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War and Violent Crime - The Persistence Of War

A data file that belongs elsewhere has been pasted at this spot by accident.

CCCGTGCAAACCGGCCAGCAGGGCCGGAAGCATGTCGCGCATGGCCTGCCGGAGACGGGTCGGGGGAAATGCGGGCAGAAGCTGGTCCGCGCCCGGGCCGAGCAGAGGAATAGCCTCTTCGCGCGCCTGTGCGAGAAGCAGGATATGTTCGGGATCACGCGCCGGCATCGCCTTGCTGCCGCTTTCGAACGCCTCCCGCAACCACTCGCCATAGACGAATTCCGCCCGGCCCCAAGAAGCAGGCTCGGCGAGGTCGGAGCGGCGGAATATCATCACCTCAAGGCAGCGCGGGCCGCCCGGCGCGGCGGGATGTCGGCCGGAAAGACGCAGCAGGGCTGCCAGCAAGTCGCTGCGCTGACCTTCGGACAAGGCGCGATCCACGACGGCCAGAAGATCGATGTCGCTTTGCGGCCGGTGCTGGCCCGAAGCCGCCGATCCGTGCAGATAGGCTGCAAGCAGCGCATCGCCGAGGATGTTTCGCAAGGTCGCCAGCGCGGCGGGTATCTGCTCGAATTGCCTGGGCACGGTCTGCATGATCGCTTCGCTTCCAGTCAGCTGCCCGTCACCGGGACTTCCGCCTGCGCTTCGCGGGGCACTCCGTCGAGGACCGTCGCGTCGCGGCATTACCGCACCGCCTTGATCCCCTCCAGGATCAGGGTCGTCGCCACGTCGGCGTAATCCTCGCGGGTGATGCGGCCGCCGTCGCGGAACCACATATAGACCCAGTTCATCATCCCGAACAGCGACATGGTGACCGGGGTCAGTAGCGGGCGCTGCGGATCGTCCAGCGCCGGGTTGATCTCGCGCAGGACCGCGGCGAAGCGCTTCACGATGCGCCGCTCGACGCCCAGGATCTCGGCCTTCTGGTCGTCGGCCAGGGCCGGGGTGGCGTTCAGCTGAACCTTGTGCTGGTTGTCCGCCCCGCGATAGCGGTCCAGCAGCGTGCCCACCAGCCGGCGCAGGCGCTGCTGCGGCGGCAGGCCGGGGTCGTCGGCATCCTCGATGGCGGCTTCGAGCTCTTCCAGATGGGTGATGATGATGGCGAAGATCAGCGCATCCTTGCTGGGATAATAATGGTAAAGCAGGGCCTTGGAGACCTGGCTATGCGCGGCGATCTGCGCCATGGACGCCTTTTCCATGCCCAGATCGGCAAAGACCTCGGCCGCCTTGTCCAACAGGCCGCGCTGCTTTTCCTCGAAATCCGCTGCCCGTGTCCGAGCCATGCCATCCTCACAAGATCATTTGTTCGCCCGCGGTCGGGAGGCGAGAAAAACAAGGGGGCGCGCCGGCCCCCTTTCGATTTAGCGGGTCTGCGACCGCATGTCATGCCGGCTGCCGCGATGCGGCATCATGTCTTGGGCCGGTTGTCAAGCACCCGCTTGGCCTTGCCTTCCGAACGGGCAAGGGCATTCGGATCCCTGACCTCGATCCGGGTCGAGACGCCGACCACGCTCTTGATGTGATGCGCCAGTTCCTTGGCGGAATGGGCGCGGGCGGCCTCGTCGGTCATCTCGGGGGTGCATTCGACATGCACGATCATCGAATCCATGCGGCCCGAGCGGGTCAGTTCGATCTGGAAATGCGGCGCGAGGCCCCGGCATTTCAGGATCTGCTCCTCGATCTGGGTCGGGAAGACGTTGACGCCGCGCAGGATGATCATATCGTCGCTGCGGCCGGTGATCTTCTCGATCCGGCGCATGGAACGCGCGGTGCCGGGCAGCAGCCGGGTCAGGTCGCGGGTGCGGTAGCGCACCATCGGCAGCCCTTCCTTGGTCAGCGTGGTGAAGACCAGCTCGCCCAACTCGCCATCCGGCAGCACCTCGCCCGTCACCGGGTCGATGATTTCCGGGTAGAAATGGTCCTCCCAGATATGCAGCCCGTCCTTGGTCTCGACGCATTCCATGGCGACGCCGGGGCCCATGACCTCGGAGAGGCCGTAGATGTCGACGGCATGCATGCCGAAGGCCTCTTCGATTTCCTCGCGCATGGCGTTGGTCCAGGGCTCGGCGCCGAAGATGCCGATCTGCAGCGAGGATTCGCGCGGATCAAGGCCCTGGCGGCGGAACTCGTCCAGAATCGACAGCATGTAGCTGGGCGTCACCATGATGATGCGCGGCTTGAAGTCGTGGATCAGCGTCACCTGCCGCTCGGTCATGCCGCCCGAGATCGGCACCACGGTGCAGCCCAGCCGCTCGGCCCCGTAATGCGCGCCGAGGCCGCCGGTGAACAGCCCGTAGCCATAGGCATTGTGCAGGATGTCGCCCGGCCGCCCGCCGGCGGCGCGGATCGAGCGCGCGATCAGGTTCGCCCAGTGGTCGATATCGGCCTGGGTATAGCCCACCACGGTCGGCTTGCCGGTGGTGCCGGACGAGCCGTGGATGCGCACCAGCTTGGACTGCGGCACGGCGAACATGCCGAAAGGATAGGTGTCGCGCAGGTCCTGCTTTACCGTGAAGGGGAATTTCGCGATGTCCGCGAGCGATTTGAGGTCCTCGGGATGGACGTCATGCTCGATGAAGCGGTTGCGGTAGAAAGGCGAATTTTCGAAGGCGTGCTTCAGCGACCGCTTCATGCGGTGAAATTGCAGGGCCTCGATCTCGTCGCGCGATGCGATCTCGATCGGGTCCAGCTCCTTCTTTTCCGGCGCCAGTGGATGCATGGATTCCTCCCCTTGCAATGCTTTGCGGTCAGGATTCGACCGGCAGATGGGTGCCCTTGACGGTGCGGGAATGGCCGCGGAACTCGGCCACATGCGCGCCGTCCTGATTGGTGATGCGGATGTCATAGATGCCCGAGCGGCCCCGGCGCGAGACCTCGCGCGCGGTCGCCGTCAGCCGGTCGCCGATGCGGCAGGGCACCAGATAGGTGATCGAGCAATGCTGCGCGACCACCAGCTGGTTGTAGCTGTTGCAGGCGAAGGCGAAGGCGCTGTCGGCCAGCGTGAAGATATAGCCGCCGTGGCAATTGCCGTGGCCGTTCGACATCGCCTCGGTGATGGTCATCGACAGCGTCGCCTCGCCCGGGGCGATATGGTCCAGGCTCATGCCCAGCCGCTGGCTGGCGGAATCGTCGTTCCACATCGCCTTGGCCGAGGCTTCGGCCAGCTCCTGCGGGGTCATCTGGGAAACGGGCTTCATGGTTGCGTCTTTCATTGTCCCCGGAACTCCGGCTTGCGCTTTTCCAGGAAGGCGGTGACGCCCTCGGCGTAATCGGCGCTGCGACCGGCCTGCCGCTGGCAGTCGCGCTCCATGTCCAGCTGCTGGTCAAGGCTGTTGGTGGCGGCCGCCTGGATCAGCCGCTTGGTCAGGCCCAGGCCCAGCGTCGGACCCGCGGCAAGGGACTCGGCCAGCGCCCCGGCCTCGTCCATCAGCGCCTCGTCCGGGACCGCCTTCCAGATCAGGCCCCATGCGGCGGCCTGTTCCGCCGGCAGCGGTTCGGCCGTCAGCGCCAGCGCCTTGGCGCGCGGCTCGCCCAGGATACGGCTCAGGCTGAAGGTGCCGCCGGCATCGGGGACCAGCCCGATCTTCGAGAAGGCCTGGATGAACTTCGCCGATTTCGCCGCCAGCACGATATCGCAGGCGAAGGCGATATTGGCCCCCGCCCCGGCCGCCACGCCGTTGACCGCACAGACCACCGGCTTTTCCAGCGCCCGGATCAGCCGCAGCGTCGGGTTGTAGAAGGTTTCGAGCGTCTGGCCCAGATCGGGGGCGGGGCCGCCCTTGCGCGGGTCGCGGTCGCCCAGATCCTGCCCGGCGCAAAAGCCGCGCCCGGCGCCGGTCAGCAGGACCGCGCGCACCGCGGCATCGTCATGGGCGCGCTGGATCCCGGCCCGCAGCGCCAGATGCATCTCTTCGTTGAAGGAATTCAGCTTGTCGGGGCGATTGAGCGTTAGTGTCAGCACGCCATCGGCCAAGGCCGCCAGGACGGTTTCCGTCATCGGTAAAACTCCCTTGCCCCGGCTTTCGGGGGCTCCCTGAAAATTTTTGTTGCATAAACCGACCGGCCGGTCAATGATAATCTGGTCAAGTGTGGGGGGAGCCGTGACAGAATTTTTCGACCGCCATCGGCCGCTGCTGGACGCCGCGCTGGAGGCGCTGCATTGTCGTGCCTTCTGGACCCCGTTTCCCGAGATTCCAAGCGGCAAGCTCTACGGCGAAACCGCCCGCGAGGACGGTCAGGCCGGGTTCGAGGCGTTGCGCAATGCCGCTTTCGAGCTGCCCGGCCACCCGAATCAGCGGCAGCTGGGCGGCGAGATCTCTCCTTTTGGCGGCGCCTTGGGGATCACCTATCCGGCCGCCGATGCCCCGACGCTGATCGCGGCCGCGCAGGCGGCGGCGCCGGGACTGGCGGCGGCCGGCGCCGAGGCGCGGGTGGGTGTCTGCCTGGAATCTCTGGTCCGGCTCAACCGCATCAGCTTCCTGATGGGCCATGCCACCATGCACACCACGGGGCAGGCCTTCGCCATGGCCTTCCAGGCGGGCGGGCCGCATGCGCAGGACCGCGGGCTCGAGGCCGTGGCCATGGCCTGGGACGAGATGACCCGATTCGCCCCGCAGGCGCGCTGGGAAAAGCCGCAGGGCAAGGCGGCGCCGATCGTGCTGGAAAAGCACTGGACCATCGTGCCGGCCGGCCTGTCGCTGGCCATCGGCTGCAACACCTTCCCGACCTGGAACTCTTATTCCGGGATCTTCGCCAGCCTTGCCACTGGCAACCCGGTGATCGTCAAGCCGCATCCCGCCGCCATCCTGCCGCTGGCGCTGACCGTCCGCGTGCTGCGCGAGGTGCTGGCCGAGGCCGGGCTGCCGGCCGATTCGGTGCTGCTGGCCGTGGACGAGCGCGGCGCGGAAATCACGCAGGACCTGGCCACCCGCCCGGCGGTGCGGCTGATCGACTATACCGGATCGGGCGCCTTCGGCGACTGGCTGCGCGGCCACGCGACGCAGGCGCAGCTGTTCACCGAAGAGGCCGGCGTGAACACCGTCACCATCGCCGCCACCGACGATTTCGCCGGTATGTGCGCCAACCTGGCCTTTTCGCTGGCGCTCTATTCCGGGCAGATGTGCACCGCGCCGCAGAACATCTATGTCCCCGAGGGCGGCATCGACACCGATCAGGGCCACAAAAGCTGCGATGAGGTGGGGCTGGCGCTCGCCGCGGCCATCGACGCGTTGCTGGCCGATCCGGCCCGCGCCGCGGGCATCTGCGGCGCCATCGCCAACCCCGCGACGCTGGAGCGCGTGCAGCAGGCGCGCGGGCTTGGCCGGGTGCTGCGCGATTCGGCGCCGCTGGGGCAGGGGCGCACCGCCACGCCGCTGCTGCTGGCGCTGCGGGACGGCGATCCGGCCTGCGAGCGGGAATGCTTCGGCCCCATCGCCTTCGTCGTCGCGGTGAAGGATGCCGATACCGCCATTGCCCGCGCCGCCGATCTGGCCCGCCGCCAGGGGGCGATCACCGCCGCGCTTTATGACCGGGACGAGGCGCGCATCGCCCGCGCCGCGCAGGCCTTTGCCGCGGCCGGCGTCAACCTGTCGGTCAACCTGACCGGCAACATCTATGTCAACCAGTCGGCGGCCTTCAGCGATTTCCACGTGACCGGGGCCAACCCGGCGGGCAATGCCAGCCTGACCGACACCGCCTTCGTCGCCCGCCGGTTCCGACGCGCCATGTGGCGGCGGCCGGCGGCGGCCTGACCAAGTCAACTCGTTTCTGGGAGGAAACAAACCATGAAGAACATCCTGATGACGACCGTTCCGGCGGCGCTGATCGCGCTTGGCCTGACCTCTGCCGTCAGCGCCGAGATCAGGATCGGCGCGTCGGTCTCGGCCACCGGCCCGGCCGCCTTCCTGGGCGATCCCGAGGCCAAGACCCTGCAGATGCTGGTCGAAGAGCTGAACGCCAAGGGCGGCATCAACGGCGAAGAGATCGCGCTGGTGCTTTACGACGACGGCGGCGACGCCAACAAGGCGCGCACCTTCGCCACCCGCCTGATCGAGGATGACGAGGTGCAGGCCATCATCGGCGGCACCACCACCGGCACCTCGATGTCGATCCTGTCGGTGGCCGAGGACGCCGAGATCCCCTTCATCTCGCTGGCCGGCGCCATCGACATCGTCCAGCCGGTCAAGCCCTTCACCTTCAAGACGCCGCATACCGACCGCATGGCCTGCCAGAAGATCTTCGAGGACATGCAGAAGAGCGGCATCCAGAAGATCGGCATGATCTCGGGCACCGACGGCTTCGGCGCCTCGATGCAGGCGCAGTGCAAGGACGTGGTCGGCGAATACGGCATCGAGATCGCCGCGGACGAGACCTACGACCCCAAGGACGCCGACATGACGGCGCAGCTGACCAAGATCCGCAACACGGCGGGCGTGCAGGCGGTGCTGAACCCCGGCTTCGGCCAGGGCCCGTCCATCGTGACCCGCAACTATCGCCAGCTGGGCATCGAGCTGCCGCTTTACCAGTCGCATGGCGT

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In the heady optimism of the 1960s, many futurists and students of conflict declared that war had become obsolete as a mechanism of dispute settlement. Skepticism about the use of war as an extension of diplomacy actually emerged much earlier, following World War I. It settled nothing and cost millions of lives and billions of dollars on both sides. World War II was in some ways a continuation of the conflagration, but eventually produced a definite outcome. However, the use of new weapons made possible the total destruction of populations, rather than just active combatants. This frightened political leaders as well as the public and cast even greater doubt on the utility of war as an institution for settling international arguments. Yet wars continued, but without nuclear fallout. In spite of General Douglas MacArthur's efforts to persuade the U.S. Congress to use atomic bombs against North Korea, President Harry Truman, who had already used two nuclear devices against Japan, accepted another stalemate rather than risk retaliation in kind from the Soviet Union. Further, even when facing the fall of Saigon and total defeat, South Vietnam and its nuclear allies also refrained from using weapons of mass destruction. Thus, as Secretary of State Henry Kissinger had predicted, the threat of mutual annihilation deterred nuclear powers from using their ultimate weapon, and wars continued, using more circumscribed weaponry. As Mark Twain might have written, reports of the death of war have been greatly exaggerated.

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